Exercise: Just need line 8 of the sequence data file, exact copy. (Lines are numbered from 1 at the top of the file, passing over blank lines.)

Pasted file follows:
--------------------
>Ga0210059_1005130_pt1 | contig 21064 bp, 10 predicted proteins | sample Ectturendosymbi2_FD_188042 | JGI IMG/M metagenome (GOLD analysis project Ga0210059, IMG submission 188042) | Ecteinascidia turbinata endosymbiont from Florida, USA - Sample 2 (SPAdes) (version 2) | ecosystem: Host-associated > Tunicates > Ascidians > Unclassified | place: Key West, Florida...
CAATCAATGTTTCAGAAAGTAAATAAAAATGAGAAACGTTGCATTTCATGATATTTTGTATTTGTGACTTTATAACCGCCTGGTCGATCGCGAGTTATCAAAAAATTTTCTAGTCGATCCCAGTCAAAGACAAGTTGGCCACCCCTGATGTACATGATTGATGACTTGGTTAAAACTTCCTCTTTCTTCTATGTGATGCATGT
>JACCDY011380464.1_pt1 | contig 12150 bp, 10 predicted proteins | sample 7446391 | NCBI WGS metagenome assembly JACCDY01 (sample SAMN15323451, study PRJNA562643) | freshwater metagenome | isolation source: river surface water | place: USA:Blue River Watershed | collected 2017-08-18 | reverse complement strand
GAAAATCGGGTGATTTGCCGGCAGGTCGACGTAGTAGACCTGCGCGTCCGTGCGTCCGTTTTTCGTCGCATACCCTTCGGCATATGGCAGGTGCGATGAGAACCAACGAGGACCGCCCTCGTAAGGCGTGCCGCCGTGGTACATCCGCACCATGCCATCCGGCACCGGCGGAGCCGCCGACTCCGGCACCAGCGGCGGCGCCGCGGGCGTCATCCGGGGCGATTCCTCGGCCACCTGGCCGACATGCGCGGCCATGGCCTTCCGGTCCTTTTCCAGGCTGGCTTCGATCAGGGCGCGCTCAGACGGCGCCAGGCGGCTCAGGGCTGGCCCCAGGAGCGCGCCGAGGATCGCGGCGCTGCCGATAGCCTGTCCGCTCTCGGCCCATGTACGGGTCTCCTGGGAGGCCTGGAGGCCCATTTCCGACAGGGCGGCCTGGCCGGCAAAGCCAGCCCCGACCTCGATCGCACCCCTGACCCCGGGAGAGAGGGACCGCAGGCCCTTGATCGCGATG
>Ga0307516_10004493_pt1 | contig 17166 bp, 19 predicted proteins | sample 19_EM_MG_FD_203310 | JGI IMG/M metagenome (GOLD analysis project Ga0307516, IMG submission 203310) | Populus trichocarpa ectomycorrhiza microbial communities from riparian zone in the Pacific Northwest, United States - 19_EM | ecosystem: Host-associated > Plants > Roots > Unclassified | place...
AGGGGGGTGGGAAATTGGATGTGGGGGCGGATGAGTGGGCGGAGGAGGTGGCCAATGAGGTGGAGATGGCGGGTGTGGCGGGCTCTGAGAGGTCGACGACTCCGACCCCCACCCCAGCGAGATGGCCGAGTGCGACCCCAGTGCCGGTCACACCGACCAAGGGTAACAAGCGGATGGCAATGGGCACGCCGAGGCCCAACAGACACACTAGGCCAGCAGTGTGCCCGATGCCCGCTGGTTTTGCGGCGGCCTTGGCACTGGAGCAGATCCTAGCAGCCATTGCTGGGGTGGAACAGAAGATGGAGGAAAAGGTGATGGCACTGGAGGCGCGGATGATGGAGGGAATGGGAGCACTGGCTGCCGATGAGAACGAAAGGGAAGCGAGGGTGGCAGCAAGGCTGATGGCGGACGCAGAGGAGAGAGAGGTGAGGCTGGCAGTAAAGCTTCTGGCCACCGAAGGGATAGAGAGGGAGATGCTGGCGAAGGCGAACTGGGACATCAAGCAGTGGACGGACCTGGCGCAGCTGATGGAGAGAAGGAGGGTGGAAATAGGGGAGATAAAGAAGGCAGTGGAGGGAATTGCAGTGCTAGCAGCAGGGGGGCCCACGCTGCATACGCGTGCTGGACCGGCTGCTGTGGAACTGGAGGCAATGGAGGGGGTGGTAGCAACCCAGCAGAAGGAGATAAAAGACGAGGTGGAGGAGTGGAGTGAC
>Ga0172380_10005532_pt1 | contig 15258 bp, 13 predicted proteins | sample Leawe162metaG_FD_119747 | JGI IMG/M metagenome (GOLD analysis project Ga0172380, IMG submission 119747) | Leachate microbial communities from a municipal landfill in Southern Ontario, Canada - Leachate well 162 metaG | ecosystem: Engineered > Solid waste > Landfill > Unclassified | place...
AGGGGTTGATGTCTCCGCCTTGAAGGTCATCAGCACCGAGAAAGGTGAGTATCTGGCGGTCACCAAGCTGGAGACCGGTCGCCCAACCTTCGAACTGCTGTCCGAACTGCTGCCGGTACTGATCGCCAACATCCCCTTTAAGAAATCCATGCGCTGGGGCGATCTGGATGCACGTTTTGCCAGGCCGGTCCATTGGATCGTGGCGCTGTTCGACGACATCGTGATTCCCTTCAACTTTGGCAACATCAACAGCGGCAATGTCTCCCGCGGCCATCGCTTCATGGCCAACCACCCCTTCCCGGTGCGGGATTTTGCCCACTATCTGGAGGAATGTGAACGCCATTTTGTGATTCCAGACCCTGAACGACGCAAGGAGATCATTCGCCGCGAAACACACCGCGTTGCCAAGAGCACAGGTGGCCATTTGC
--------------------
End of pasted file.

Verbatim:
AGGGGTTGATGTCTCCGCCTTGAAGGTCATCAGCACCGAGAAAGGTGAGTATCTGGCGGTCACCAAGCTGGAGACCGGTCGCCCAACCTTCGAACTGCTGTCCGAACTGCTGCCGGTACTGATCGCCAACATCCCCTTTAAGAAATCCATGCGCTGGGGCGATCTGGATGCACGTTTTGCCAGGCCGGTCCATTGGATCGTGGCGCTGTTCGACGACATCGTGATTCCCTTCAACTTTGGCAACATCAACAGCGGCAATGTCTCCCGCGGCCATCGCTTCATGGCCAACCACCCCTTCCCGGTGCGGGATTTTGCCCACTATCTGGAGGAATGTGAACGCCATTTTGTGATTCCAGACCCTGAACGACGCAAGGAGATCATTCGCCGCGAAACACACCGCGTTGCCAAGAGCACAGGTGGCCATTTGC